After helping Crystal Palace stave off Premier League relegation, Sam Allardyce is quitting the club and plans to end his career as a manager.
LONDON (AP) – Crystal Palace manager Sam Allardyce announced Tuesday that he is leaving the club after just five months and does not plan to continue his 26-year career in coaching.
A season that started with Allardyce managing the England national team, before leaving after just one match in charge, ended with him guiding Palace safely away from Premier League relegation.
The 62-year-old Allardyce, who established his credentials during an eight-year spell with Bolton Wanderers, said in a statement that he was leaving Palace for entirely personal reasons.
''While I've got the energy, I want to travel and also spend more time with my family and grandchildren without the huge pressure that comes with being a football manager,'' Allardyce said. ''I owe that to my wife and family.
''I have no ambitions to take another job. I simply want to be able to enjoy all the things you cannot really enjoy with the 24/7 demands of managing any football club, let alone one in the Premier League.''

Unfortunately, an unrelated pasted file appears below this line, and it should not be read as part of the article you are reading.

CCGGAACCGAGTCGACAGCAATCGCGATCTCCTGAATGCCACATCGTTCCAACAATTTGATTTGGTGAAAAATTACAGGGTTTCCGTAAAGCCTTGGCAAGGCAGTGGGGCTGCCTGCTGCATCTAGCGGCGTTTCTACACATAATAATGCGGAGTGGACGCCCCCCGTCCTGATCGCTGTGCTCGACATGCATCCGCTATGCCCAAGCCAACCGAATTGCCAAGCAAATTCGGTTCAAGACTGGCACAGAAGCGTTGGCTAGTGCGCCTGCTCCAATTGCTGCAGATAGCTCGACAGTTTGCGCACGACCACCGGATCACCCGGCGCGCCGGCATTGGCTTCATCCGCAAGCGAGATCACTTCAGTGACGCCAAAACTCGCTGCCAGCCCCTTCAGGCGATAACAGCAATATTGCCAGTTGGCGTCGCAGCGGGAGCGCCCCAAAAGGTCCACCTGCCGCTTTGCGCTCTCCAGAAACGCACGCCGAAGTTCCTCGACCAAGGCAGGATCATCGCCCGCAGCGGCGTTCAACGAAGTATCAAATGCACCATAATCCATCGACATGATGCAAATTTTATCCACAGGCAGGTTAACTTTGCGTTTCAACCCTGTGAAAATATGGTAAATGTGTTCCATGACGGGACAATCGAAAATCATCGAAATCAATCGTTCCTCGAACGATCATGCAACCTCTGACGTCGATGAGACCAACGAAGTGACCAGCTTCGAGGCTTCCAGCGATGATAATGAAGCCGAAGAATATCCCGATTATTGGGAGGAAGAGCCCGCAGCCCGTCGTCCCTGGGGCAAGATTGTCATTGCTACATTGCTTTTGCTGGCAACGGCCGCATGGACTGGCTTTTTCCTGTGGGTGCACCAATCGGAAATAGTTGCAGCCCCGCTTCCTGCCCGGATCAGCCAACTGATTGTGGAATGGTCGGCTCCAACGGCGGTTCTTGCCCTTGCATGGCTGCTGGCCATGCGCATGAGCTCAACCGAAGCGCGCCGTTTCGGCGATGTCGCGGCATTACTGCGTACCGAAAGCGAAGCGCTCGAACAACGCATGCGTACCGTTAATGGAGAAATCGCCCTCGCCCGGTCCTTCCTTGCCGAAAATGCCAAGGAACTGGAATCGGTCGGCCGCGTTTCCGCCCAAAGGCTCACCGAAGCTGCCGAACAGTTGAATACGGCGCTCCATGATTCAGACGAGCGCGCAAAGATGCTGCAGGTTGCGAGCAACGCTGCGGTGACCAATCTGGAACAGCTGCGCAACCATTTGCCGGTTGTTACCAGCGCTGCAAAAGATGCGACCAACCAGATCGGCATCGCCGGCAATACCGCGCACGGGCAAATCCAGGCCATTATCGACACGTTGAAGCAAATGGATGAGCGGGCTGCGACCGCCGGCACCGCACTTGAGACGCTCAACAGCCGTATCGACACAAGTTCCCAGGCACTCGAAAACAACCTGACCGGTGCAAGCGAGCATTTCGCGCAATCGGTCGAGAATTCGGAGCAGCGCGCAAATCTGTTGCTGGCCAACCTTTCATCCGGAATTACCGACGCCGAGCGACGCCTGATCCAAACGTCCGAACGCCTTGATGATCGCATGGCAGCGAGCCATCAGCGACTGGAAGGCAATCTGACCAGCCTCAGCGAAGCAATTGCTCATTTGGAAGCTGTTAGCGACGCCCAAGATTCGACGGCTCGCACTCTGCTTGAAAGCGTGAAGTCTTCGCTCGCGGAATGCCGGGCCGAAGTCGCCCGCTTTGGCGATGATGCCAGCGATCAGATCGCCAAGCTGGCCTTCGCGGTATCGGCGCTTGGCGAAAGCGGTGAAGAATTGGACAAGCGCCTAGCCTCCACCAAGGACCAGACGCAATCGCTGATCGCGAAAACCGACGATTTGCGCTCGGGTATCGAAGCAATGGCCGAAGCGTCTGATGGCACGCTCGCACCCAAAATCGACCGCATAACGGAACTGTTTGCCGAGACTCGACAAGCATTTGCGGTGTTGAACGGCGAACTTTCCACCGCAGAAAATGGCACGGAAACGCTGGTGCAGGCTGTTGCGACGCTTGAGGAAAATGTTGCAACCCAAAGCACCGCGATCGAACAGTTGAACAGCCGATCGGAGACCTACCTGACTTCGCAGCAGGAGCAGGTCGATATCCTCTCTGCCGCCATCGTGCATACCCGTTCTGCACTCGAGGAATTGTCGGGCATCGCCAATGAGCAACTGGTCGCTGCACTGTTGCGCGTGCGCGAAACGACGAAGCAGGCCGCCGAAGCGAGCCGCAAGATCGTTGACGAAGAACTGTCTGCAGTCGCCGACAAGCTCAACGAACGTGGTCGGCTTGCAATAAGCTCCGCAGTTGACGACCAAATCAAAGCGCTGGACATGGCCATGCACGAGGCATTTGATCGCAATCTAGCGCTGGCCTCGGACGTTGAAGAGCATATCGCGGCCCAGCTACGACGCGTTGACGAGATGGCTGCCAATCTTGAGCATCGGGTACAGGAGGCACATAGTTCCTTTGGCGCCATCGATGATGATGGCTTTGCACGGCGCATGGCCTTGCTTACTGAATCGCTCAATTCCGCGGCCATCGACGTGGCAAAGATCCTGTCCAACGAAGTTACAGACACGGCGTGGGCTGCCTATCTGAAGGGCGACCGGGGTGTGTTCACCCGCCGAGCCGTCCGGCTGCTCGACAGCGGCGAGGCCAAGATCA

Allardyce joined Palace in December on a two-and-a-half-year deal after the short, ill-fated spell as England manager.
Three months earlier, his unguarded comments to undercover reporters about illegal transfer practices had made his position as England coach untenable, and his contract was terminated after 67 days.
However, he made a successful return to coaching with Palace, and thanked the south London club ''for giving me the opportunity to go out with my head held high having helped keep the club in the Premier League.
''More than that, they gave me a chance of rebuilding my reputation after what happened with England,'' he said. ''I felt I needed another shot at being a Premier League manager and showing that I still had the ability to achieve something significant.''
Before taking the England job, Allardyce had coached Sunderland, West Ham, Blackburn, Newcastle and Bolton, where he arrived in 1999 and built combative, but also skillful sides that included the likes of France's 1998 World Cup winner Youri Djorkaeff, Nigeria's Jay-Jay Okocha and former Real Madrid defender Fernando Hierro.
His management career started in 1991 as a player-manager with Irish club, Limerick, and then continued at Preston, Blackpool and Notts County.
On Tuesday, that coaching journey looked to have finally come to an end.
''I want to be able to savor life while I'm still relatively young and when I'm still relatively healthy, even if I'm beginning to feel all my 62 years,'' Allardyce said.